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Old 01-16-2013, 07:42 PM
JJG
 
Location: Fort Worth
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Quote:
Originally Posted by Nairobi View Post
Louisiana doesn't have its own culture? How many folks would disagree with New Orleans being the most unique city in the entire region?

Why is LA allowed to be unique and still southern, but Texas and Oklahoma aren't?
First, do many people see Oklahoma as "southern"? Because it's always felt more midwestern than anything (even though it's not in the midwest, it feels that way).

Texas, like California, has always been pretty much its own region. I just can't lump it up with the rest of the south. There are several southern influences here, but there are also several southwestern and Mexican influences as well.
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Old 01-16-2013, 07:58 PM
 
Location: The Magnolia City
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Quote:
Originally Posted by JJG View Post
First, do many people see Oklahoma as "southern"? Because it's always felt more midwestern than anything (even though it's not in the midwest, it feels that way).

Texas, like California, has always been pretty much its own region. I just can't lump it up with the rest of the south. There are several southern influences here, but there are also several southwestern and Mexican influences as well.
I have no clue how many people see Oklahoma as the south. I do know, for certain, that I feel that way about the southeastern quadrant of the state, and I'd throw OKC in there.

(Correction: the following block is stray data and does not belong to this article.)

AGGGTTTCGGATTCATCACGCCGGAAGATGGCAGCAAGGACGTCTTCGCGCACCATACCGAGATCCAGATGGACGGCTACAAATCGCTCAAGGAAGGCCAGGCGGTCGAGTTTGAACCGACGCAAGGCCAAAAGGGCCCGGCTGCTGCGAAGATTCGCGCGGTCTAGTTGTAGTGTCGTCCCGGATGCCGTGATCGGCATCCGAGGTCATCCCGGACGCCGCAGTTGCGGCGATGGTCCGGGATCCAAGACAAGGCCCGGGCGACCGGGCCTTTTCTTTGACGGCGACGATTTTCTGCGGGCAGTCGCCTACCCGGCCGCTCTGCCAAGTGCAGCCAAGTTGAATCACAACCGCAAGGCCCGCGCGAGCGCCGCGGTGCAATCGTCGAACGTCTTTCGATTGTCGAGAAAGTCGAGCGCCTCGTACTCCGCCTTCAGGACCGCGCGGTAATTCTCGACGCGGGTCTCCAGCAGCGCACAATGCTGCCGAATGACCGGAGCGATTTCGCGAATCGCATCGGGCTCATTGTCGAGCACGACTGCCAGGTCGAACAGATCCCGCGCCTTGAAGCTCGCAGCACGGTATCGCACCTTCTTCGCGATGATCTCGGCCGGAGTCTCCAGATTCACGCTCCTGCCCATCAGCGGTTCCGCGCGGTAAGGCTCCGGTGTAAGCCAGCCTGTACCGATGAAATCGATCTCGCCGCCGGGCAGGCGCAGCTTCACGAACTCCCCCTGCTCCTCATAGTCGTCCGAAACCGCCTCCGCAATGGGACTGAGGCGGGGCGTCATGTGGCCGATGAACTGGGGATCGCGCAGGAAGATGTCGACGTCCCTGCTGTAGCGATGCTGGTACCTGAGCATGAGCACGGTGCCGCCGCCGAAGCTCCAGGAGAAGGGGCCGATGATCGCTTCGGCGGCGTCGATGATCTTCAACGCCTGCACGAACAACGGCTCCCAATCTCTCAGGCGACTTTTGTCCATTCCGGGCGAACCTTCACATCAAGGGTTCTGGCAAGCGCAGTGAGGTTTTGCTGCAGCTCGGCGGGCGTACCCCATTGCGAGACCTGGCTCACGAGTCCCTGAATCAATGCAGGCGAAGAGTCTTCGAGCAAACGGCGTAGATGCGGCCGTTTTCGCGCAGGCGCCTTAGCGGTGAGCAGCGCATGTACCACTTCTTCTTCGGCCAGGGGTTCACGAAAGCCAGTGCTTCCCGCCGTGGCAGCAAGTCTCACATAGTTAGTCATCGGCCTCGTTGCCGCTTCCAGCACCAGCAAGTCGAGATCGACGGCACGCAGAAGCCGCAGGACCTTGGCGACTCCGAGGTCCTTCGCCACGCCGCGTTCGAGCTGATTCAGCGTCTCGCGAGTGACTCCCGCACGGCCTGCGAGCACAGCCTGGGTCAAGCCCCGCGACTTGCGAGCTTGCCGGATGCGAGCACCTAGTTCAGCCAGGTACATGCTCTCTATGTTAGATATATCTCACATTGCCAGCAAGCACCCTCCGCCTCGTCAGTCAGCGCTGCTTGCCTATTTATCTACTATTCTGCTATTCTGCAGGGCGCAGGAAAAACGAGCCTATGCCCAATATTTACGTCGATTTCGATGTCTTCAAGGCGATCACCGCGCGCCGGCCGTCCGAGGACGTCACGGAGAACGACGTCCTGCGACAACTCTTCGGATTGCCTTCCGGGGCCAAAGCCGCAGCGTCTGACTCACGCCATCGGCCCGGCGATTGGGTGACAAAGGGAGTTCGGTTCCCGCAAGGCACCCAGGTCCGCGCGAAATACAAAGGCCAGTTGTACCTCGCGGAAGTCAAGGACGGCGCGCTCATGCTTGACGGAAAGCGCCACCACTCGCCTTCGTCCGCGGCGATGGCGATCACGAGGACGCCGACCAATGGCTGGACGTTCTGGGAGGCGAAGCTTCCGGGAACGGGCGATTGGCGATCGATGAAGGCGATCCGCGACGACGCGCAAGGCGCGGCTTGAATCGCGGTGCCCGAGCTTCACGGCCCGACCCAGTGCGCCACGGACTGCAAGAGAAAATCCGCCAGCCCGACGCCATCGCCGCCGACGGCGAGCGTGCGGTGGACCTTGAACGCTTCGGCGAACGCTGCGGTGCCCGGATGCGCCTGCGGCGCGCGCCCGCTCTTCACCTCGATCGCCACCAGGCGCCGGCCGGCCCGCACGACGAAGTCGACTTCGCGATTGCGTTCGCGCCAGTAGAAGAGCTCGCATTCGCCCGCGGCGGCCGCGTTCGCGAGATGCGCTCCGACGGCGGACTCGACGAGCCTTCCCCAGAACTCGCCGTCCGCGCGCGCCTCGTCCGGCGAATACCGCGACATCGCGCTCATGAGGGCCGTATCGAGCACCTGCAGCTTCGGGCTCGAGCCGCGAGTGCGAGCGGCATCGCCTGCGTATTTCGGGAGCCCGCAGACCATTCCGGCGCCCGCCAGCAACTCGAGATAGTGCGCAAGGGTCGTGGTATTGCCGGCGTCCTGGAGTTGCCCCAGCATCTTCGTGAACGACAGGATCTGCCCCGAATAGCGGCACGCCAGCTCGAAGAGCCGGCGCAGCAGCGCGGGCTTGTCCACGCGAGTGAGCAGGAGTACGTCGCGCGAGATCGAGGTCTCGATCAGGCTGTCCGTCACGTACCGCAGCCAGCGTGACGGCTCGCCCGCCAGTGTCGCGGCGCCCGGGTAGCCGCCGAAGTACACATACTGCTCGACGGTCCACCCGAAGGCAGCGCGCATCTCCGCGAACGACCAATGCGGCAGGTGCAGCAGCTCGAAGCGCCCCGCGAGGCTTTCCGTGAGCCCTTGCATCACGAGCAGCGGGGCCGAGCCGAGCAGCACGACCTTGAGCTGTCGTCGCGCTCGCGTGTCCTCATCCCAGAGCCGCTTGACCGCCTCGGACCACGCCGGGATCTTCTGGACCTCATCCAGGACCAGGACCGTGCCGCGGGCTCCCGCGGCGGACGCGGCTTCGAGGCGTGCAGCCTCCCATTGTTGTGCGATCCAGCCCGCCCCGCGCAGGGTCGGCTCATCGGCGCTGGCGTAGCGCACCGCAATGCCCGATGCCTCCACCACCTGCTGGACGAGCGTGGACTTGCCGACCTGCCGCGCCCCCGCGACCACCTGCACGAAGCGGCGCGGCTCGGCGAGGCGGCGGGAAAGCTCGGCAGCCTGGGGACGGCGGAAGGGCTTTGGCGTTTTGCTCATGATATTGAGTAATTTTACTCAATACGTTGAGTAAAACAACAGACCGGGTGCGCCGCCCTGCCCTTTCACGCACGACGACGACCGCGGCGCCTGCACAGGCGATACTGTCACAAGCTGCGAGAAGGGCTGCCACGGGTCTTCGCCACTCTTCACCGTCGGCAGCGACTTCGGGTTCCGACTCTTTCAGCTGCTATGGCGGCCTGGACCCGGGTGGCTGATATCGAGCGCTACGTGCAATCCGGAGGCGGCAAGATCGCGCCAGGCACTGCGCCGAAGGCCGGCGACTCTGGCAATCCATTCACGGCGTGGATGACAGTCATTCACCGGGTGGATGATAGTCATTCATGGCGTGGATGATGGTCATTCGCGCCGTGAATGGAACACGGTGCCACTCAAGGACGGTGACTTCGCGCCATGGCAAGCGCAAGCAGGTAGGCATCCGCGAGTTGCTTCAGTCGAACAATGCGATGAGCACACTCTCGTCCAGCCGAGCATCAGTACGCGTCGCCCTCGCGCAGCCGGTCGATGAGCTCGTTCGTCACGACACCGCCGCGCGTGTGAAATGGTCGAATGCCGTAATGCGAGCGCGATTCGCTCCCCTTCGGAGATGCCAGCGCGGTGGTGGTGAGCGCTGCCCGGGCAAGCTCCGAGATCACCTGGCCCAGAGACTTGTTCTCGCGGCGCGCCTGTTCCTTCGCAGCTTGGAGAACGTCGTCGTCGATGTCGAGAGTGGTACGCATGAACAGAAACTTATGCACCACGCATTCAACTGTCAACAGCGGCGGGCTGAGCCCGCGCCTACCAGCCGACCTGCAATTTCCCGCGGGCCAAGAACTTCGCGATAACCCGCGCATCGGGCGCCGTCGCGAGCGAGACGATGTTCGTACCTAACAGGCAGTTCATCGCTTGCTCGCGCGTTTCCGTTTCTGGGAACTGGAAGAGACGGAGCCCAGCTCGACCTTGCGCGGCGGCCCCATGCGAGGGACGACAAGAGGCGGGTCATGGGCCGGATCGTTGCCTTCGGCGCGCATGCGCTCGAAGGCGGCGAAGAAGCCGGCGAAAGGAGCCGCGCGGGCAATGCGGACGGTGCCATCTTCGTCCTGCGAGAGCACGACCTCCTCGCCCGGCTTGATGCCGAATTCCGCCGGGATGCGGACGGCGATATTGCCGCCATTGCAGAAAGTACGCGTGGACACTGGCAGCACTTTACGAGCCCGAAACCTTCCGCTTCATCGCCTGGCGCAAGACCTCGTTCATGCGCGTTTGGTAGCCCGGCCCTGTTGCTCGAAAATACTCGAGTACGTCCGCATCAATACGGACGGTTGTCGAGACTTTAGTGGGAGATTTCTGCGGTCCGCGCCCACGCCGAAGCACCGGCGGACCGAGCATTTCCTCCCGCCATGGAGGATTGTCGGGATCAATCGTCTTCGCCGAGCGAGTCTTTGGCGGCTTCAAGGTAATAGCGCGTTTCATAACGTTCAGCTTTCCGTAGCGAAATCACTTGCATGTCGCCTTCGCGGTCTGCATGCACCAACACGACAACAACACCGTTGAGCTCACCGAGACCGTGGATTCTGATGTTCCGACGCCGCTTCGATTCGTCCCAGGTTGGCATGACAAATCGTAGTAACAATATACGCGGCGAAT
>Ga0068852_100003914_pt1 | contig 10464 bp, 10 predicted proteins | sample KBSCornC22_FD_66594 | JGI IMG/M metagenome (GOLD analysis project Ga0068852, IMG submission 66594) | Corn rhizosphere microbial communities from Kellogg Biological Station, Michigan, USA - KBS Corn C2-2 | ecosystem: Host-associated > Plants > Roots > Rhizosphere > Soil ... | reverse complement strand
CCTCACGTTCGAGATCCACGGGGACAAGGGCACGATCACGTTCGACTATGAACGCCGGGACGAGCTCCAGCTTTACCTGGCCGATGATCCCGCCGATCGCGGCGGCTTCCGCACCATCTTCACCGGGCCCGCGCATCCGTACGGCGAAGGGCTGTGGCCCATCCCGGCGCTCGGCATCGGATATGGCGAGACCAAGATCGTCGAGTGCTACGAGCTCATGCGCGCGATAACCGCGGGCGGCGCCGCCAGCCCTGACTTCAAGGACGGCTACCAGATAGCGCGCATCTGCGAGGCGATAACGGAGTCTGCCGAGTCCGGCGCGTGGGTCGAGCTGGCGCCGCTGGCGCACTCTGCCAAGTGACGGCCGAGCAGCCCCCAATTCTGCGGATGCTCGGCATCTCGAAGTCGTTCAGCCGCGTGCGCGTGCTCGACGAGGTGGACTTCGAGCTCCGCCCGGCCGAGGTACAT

Texas being its own region suggests a monolithic culture, and you and I both know that isn't the case. What southwestern influences are prevalent in most of Texas? Mexican =/= southwestern.

I also notice that you mentioned Virginia, when many folks say that, today, it has more in common with the general Mid-Atlantic than it does the south.
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Old 01-16-2013, 08:27 PM
 
Location: Lincoln, NE (via SW Virginia)
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Quote:
Originally Posted by Nairobi View Post
I have no clue how many people see Oklahoma as the south. I do know, for certain, that I feel that way about the southeastern quadrant of the state, and I'd throw OKC in there.

Texas being its own region suggests a monolithic culture, and you and I both know that isn't the case. What southwestern influences are prevalent in most of Texas? Mexican =/= southwestern.

I also notice that you mentioned Virginia, when many folks say that, today, it has more in common with the general Mid-Atlantic than it does the south.
Virginia doesn't have a lot in common with the mid Atlantic.....the 8 or 9 counties that comprise NOVA do.